Glimspe the fascinating world of Australia's Aboriginal culture with unique collection of 33 authentic, unaltered stories brought by Aboriginal storyteller custodians.
Angus Lawson's insight:
Learning about and understanding Aboriginal history and culture is very important for young Australian students. It’s particularly important for students to be ‘learning through culture, not just about it’ (Kirby and Yunkaporta, 2011, p.206), meaning they need to learn about Aboriginal culture from an Aboriginal and not an Anglo perspective. Even more important is that teachers have an understanding of Aboriginal culture from an Aboriginal perspective. For this to be possible it is recommended that teachers either consult a local Aboriginal elder, read Aboriginal academic sources or ideally both.
This site above contains information on the book ‘Gadi Mirrabooka’ which contain a number of dreaming stories as told by the elders of certain tribes. The site, and more importantly the book itself is an extremely useful source for any teacher who is about to engage in teaching students about Aboriginal culture. Aside from the dreaming stories it also contains a lot of information on Aboriginal culture that has been comprised by the Anglo editor based on collaboration with the elders.
In terms of geographical terminology this site/book informs us that navigation of the pre-colonial Australian outback and bush was very important for Aboriginals, who, like many other cultures they were aware of the compass points, albeit in a different capacity.
Navigation in Aboriginal Australia was done through song, these songs having a very practical as well as spiritual aspect. By singing the songlines that were passed down to them from their ancestors they were able to recount the mythical stories of their spiritual ancestors. Recounting the exploits of their ancestors through song allowed them to remember how to find certain waterholes and places of shelter that had been used by their tribe for hundreds of years, like a sort of memory map.
Meaning they never had to commit such knowledge to writing which suited their nomadic lifestyle. Unfortunately it is for this reason that intact songlines are hard to come by as many have been lost to history forever as the tribe’s elders or even the tribe itself have died without passing on the secret. In addition due to their sacred nature many elders are still unwilling to share their songlines with the western world.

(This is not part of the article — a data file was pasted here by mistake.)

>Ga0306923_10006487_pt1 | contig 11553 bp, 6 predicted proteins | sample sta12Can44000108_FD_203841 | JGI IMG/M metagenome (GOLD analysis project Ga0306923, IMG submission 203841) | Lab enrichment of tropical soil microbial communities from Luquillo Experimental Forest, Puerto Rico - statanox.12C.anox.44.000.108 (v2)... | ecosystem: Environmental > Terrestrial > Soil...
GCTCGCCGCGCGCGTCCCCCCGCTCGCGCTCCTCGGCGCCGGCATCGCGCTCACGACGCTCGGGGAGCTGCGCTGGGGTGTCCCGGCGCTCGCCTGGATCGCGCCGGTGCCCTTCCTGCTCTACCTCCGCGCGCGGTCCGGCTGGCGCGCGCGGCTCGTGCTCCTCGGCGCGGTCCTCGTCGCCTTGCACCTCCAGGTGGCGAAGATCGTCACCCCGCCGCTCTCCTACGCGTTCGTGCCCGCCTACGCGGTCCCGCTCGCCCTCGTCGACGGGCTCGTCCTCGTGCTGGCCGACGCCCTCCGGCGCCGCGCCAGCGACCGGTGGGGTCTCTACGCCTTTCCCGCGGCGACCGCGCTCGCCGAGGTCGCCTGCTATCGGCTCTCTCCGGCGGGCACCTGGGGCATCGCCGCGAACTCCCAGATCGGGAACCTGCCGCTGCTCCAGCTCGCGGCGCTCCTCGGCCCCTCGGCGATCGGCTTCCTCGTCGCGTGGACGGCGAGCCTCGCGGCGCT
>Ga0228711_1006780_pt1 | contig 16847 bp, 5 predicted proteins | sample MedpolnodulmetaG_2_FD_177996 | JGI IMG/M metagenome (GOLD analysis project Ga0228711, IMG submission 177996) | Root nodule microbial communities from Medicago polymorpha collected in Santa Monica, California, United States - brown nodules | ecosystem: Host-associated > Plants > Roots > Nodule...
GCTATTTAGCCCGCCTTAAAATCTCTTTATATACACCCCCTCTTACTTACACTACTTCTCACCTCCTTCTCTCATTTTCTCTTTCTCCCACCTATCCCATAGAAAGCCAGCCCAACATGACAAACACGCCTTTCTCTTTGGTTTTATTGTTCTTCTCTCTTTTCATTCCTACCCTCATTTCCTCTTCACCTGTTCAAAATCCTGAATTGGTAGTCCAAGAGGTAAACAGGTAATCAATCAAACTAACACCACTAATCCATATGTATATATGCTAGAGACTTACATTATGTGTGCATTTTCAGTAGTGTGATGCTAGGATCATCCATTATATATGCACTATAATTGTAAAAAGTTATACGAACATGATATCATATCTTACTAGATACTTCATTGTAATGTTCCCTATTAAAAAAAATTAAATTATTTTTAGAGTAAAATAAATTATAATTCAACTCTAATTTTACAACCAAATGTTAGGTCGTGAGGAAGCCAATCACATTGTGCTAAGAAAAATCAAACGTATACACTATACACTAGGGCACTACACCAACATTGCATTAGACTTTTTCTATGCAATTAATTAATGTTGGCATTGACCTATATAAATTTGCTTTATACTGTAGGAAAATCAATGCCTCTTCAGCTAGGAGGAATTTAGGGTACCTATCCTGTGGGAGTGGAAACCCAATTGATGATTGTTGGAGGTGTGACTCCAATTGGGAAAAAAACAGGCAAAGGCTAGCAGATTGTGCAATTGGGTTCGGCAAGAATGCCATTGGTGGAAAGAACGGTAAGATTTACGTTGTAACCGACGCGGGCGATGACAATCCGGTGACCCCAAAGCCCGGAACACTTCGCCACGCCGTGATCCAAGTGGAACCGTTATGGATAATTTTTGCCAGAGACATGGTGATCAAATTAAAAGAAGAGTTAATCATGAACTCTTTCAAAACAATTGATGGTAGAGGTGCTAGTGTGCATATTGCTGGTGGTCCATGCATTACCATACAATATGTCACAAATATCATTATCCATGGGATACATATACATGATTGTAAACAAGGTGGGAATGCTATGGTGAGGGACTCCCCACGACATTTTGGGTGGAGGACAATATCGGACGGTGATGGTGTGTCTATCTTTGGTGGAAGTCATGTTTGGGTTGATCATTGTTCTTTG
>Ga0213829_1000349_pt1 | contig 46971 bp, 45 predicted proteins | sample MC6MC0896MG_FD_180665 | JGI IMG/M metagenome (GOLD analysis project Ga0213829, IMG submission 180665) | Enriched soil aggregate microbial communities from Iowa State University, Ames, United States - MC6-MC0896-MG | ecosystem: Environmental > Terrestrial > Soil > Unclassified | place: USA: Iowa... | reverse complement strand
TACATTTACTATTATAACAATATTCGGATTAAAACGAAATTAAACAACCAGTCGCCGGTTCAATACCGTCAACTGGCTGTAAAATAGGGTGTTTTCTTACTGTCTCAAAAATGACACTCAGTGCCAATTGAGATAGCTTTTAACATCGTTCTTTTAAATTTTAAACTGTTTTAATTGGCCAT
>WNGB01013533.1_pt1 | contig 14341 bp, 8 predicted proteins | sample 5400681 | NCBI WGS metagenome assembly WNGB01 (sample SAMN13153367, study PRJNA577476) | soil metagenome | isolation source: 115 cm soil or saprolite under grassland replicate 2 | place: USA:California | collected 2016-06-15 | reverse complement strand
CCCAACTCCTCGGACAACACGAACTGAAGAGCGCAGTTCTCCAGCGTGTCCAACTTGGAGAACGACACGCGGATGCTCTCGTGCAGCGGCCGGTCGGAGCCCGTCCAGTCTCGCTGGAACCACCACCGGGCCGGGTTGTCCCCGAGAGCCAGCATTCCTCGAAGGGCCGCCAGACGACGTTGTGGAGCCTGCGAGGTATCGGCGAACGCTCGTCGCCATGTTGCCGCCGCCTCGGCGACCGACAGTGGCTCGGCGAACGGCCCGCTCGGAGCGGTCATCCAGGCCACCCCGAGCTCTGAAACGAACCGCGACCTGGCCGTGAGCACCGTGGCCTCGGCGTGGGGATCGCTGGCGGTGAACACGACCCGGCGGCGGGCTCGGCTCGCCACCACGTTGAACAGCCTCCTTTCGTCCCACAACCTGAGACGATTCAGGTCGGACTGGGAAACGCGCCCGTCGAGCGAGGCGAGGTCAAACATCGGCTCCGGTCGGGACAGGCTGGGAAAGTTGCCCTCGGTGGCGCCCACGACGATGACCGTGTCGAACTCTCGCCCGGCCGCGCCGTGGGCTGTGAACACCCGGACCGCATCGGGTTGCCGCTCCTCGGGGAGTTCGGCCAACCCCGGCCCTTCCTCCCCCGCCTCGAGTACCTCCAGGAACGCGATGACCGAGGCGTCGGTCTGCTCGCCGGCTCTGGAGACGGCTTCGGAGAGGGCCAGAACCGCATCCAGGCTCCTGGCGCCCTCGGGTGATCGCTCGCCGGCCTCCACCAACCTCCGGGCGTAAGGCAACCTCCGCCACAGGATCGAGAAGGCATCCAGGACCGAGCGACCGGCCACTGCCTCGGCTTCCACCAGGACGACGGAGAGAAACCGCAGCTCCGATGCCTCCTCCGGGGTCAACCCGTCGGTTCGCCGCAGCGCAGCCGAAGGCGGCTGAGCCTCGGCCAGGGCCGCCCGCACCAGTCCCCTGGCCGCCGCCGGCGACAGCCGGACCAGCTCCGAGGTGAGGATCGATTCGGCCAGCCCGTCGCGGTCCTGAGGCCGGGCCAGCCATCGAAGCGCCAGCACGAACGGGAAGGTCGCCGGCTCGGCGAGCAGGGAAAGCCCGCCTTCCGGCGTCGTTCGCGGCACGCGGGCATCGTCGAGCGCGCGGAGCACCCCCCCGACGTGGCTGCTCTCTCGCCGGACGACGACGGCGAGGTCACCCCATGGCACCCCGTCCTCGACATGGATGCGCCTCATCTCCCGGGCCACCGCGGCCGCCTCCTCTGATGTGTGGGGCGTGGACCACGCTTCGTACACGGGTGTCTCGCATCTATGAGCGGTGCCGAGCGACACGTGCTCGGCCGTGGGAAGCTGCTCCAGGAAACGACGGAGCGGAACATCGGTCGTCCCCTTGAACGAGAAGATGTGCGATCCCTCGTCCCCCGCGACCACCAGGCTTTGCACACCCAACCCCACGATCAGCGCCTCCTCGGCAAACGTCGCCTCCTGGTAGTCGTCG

Yunkaporta, T., & Kirby, M. (2011). Yarning up Indigenous pedagogies: A dialogue about eight Aboriginal ways of learning. Two way Teaching and Learning (pp. 205-214). Melbourne ACER.
This simple interactive map is an ideal individual activity for students who now know their compass points but are yet to fully understand their relevance in real life situations. Students are given a basic cartoon map with contains a few easily recognisable locations (airport, farm, river and bridge), by clicking the ‘next’ button at the bottom an arrow appears on the map, say from the house to the school. Students have to determine which direction one would have to head from the house in order to reach the school. Doing so allows students to understand that North, south, east and west are not just fixed points, but also direction in which one might be travelling.
This source does have its limitations as it is fairly simple and could bore students that possess greater understanding of the compass points. However the map could easily be made more challenging by including North-East etc. In addition, a natural progression could be to use an actual map of the suburb which they live in. This would allow students to relate direction to their immediate environment (e.g. what direction do YOU have to travel from home to school?). Ultimately however this map is a great practical start for those who are only just coming to terms with the compass points.
What is a border? What is a peninsula? A look into why geography is important to understand as students around the country prepare for the 2013 National Geog...
Angus Lawson's insight:
This source encourages students or teachers to view geography and geographical terminology from a perspective other than western English. Initially one might not think this to be the case, instead it may seem that the video is displaying a satirical view on geographical terminology.